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It was fifty years ago today…er, tomorrow…

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Okay…I’m back.

Been hibernating for the winter but I figured I’d re-enter the blog-o-sphere because of a special event happening tomorrow.

Sunday, February 9th as you may or may not be aware, is the 50th anniversary of an historic moment in music (although I’m pretty sure that when Justin Beiber announces his retirement, it may rival this particular event.)

On February 9th, 1964, four Liverpudlians made their American debut on the Ed Sullivan Show and created what is probably the single longest shadow ever produced in rock and roll (and music in general.) The Beatles, a former skiffle group from Liverpool landed in New York spawning the second British Invasion and creating what we now know as “Beatlemania.” (Incidentally, the term Beatlemania was coined in 1963 by Sandy Gardiner, a writer for the Ottawa Journal.  It’s nice to see Ottawa has provided something of significant value other than the shittiest drivers on the planet.)

No one at the time knew exactly what was wrought that night, but since then, the influence wielded by John, Paul, George and Ringo is undeniable. Every rock and pop musician on the planet owes a huge debt of gratitude to these fellows and it’s a testament to their incontrovertible awesomeness that we are even celebrating the 50th anniversary of this meaningful event.

I remember as a kid originally hearing the Beatles on the radio. We were living in Cornwall Ontario and I recall hearing “Hey Jude” for the first time in 1968. I was about 6 years old and what struck me was how it stuck in my head. In my house, we had to listen to an insane amount of country music so hearing this song was like the heavens opening up – literally kicking the shit out of the shit kicking tunes I was used to. It’s funny but I can even recall the song that was on right after it – “Wedding Bell Blues” by Laura Nyro. I can’t remember to put out the goddamn garbage on Tuesday nights but I remember that!

God, my brain’s fucked sometimes…

As I got older and more into music (rock star wannabe that I was…uh, am), I became more aware of the Beatles and their music and being the nerdy dipshit I was (who am I kidding…still am) I had to know more about the music that so fascinated me. I devoured any book I could find on them and soon I really began to appreciate just how fucking great they were. February 9th 1964 wasn’t just a turning point in music – it was a turning point in history as well. The Beatles created friggin’ hit after hit (under the knowledgeable tutelage of producer George Martin) and their approach to song writing followed no trends but created them. Simple pop paeans soon gave way to more introspective lyrics (especially on the part of John Lennon) as well as complex chord and song structures that were well ahead of their time. Marshall McLuhan’s “the medium is the message” has never been better illustrated. Songs like “Strawberry Fields Forever,” “A Day in the Life” and “Yesterday” are not only classics but signs of the changing times.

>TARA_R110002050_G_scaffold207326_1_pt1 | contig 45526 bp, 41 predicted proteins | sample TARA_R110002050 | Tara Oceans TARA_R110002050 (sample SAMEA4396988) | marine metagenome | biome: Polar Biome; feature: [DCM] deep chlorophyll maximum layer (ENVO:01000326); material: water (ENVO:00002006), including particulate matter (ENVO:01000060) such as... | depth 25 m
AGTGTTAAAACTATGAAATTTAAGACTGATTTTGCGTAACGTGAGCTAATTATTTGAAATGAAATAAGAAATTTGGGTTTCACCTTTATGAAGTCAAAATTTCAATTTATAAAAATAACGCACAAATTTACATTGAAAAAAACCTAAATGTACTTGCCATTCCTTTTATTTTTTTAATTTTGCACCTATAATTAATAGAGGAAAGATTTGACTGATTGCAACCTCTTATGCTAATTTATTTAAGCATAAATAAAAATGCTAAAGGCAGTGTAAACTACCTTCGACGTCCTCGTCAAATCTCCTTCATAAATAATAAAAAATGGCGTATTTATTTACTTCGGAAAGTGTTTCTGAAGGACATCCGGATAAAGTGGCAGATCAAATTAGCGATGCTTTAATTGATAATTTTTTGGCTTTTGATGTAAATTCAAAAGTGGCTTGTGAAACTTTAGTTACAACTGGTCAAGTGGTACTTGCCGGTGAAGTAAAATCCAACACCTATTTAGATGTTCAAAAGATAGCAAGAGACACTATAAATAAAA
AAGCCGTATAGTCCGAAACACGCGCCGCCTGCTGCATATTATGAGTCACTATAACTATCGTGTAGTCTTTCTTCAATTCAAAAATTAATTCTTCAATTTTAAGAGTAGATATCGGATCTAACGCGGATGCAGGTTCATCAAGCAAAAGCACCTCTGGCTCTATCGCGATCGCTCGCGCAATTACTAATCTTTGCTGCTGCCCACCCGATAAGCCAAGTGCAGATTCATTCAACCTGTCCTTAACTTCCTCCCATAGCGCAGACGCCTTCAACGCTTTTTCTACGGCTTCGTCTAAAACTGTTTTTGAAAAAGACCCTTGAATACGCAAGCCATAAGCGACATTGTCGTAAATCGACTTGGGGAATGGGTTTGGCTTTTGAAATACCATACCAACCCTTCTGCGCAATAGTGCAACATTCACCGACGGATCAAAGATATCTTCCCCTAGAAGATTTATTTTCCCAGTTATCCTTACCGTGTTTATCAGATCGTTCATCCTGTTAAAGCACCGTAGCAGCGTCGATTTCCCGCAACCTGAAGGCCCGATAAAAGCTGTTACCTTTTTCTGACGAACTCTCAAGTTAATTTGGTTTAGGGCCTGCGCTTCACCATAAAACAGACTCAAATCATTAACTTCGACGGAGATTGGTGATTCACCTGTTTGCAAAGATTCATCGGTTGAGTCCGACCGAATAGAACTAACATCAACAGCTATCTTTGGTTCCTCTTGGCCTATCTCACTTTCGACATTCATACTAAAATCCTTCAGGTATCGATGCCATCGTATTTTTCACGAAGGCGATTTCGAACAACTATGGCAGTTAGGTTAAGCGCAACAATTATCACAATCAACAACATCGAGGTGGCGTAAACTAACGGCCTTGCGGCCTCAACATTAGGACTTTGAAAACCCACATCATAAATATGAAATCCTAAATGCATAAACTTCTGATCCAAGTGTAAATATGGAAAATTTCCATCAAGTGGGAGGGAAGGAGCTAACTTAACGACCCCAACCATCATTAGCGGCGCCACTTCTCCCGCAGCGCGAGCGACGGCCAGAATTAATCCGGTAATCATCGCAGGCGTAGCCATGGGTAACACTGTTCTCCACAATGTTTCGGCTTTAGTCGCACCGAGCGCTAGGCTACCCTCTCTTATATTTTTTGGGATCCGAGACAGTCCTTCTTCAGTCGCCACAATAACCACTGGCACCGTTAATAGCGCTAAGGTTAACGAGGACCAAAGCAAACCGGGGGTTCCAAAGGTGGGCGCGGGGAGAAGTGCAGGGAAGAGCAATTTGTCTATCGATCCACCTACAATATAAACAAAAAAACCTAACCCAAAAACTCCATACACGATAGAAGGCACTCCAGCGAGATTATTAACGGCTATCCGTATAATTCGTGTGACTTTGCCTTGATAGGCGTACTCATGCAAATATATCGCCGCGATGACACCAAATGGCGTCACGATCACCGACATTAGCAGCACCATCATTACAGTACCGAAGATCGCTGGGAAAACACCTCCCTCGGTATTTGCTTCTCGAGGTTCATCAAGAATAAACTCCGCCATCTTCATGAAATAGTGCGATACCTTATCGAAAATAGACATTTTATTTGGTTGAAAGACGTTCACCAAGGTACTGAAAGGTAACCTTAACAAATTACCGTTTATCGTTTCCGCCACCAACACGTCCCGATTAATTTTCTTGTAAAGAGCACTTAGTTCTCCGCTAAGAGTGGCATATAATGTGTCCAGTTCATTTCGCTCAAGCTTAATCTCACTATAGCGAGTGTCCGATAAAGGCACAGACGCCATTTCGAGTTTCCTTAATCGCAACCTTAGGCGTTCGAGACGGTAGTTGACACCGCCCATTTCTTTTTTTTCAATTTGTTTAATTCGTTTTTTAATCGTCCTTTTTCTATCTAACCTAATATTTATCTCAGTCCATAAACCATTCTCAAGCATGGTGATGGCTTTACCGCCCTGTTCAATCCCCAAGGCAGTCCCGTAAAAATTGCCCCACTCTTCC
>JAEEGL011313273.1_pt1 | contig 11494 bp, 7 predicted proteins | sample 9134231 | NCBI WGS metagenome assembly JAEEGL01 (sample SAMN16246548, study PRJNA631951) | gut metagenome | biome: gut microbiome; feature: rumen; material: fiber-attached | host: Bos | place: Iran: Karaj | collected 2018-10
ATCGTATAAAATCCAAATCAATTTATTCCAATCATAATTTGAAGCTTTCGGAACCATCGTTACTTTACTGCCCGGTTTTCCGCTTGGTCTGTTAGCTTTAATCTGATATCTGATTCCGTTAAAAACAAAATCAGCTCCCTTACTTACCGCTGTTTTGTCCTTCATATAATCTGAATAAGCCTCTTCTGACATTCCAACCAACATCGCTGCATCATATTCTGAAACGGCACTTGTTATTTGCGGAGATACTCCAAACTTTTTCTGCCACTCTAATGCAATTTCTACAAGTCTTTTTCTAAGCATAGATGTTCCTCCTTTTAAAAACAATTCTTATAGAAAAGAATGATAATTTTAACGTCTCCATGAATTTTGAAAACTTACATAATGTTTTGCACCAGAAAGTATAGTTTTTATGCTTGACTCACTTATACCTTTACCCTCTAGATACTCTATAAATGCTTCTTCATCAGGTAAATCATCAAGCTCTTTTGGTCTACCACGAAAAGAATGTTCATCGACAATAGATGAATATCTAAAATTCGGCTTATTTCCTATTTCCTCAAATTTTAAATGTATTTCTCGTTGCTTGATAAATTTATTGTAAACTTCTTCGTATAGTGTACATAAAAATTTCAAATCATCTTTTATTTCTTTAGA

Music would never be the same.

Tangential rant time – to those who bitch and moan about how over rated the Beatles are I would like to point out that without the Beatles, there would be no Lady Gagas, Katy Perrys or  Miley Cyrus’ or even male pop singers who I don’t know or give a shit about.  You don’t have to be a fan of the Beatles to appreciate their contribution to music. Just understand that point and know that without ‘em, there’s nothing. Yeah, that’s right…nothing. As you were…

Such influence. As a tunesmith, they certainly shaped my forays into song writing but their American debut on the Ed Sullivan Show also inspired me in a whole new creative way.

Now for the shameless tie in – a few years ago, I decided to put pen to paper (or in this case, finger to keyboard) and write a story that gnawed at my brain for almost two decades (yeah, I’m a real fireball when it comes to writing…) I had read that during that fateful night, 73 million people tuned in to watch the performance.

73 million in 1964! In 2014 numbers that would be…what, about 20 billion, right? (give or take a few). It was said that in that hour, not a major crime was committed in New York City – not even a hubcap was stolen.

It occurred to me that it would have been the perfect time to rob a bank.

And from that deviant thought, my novel “Can’t Buy Me Love” was born. Two of my favourite things, the Beatles and larceny together in one book – it was obvious that I had to write it.

A lot has changed in 50 years. Now, I’m not so arrogant that I think my book could ever possibly leave an indelible stamp as large as the one created that wintery night at CBS but I’d like to think it’s my small way of showing respect to probably the greatest and most important rock act of all time. So thanks John, Paul, George and Ringo for the songs, the memories and for the influence.

Rock on.

And to those who have bought (or plan to buy) my book, read on…


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